JOIN US IN SAVING LIVES
Please make a 2013 year-end donation and help us cure cancer and other deadly diseases.Donate >
The Erikson laboratory is dedicated to the examination of immune cell activation and regulation. Because a hallmark of autoimmune disease is the inappropriate activation of self-reactive lymphocytes, one research objective has been to define the cellular and molecular interactions influencing self-reactive lymphocytes in healthy versus autoimmune settings. The focus has been on autoantibody producing B cells, on the role that T cells play in modifying B cell stimulation and differentiation, and on dendritic cells that are key initiators and modifiers of immune responses. To dissect the role that these cell types play in lymphocyte activation as well as tolerance to "self," models have been developed that facilitate tracking the phenotypic and migratory status of self-reactive cells.
Recent studies have investigated the activation potential of autoreactive B cells in healthy versus autoimmune settings to a variety of T cell dependent as well as independent stimuli. In collaboration with Dr. Caton's laboratory at The Wistar Institute, the Erikson lab has documented that T cell help not only drives autoreactive B cell maturation and entry into the B cell follicle, but also leads to autoantibody secretion, one of the consistent features of autoimmunity. Defining the processes that release self-reactive B cells from their tolerant state is critical to the understanding and eventual treatment of autoimmune disease.
[In the figure at the left: Immunohistology of lungs from an Influenza-infected BLIMP-1-YFP mouse (d38p.i.) depict the location of B220+ B cell clusters (red) and YFP+ plasma cells (yellow).]
Interestingly, if T regulatory cells are provided in vivo along with T helper cells, early B cell activation ensues but autoantibody production is suppressed. Thus, the generation of T regulatory cells can be one strategy to maintain B cell tolerance in the face of T cell activation. Such a scenario may be occurring at early stages in autoimmunity where extensive T cell activation has been documented but is actively being controlled.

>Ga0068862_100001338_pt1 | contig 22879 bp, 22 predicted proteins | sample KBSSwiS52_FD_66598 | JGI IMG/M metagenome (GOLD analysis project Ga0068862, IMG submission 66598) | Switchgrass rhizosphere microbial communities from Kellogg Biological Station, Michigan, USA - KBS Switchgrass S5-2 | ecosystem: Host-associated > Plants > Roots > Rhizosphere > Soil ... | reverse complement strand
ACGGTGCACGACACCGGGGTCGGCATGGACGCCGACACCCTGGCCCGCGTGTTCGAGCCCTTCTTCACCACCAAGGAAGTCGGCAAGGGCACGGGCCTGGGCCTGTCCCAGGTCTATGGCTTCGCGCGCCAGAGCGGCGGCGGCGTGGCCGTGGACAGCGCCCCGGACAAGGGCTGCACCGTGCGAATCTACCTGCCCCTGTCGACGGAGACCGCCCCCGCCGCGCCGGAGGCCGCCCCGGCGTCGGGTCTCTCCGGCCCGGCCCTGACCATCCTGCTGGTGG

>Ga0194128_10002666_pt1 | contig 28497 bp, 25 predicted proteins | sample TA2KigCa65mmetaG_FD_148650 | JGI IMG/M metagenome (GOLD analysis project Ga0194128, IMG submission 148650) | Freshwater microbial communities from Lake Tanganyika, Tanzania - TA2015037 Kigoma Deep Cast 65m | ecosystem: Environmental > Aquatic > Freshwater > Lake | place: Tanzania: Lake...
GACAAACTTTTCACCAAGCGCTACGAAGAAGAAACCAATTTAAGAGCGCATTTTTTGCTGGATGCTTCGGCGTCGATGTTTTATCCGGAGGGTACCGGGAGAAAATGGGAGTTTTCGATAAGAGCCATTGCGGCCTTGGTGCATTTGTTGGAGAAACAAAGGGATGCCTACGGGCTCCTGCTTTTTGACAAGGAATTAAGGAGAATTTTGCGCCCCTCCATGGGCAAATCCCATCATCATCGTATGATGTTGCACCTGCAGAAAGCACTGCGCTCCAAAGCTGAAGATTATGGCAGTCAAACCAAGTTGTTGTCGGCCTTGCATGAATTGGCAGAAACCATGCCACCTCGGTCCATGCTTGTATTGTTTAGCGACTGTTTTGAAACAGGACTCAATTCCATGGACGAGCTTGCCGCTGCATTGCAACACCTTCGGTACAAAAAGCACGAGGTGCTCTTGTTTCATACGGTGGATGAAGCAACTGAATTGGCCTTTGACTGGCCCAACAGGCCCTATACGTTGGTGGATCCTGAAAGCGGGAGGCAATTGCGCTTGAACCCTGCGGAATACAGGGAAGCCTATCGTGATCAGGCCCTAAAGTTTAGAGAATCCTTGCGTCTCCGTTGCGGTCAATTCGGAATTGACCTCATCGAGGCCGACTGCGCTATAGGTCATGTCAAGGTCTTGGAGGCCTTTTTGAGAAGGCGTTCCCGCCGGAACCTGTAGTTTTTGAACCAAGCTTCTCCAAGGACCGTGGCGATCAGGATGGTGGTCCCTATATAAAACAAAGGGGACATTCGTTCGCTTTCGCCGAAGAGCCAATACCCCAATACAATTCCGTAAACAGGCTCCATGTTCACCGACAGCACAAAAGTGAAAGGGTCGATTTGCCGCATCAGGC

Despite the development of effective vaccines, respiratory tract (RT) infections remain a major health problem worldwide. Epidemiological and experimental data show that while influenza A viruses (IAV) alone can cause severe illness, bacterial co-infections often lead to higher morbidity and mortality rates. Pathogen-specific antibodies (Abs), induced by infection or vaccination, are key mediators of protection against influenza yet the impact of co-infection on the anti-viral B cell response is almost completely unknown. In a second line of research, the Erikson lab has developed a mouse model to interrogate the B cell response to IAV infection in the context of Streptococcus pneumoniae (Sp) co-infection. Using mouse models in combination with unique tools to track anti-viral B cells, they are probing the impact of co-infection-induced signals on lymphocyte differentiation programs underlying the induction and maintenance of protective anti-viral B cell immunity. They are testing the hypothesis that bacterial co-infection alters the generation and maintenance of anti-viral B cell immunity at critical checkpoints in B cell differentiation that are controlled by CD4+ T helper and regulatory cells and the inflammatory milieu.
[Above: Immunohistochemistry of lungs from an Influenza-infected mouse (d33p.i.) shows the organization of germinal center B cells (GL7+IgD-) and CD4+ T cells in iBALT (inducible bronchus-associated lymphoid tissue) structures.]
The microscope in the image belonged to William E. Horner, M.D., a collaborator with Caspar Wistar, M.D., in the early 1800s.
Dr. Horner, a lecturer at the University of Pennsylvania, was a pioneer of the use of microscopes in anatomical and medical research. He authored Special Anatomy and Histology, a seminal text on the subject.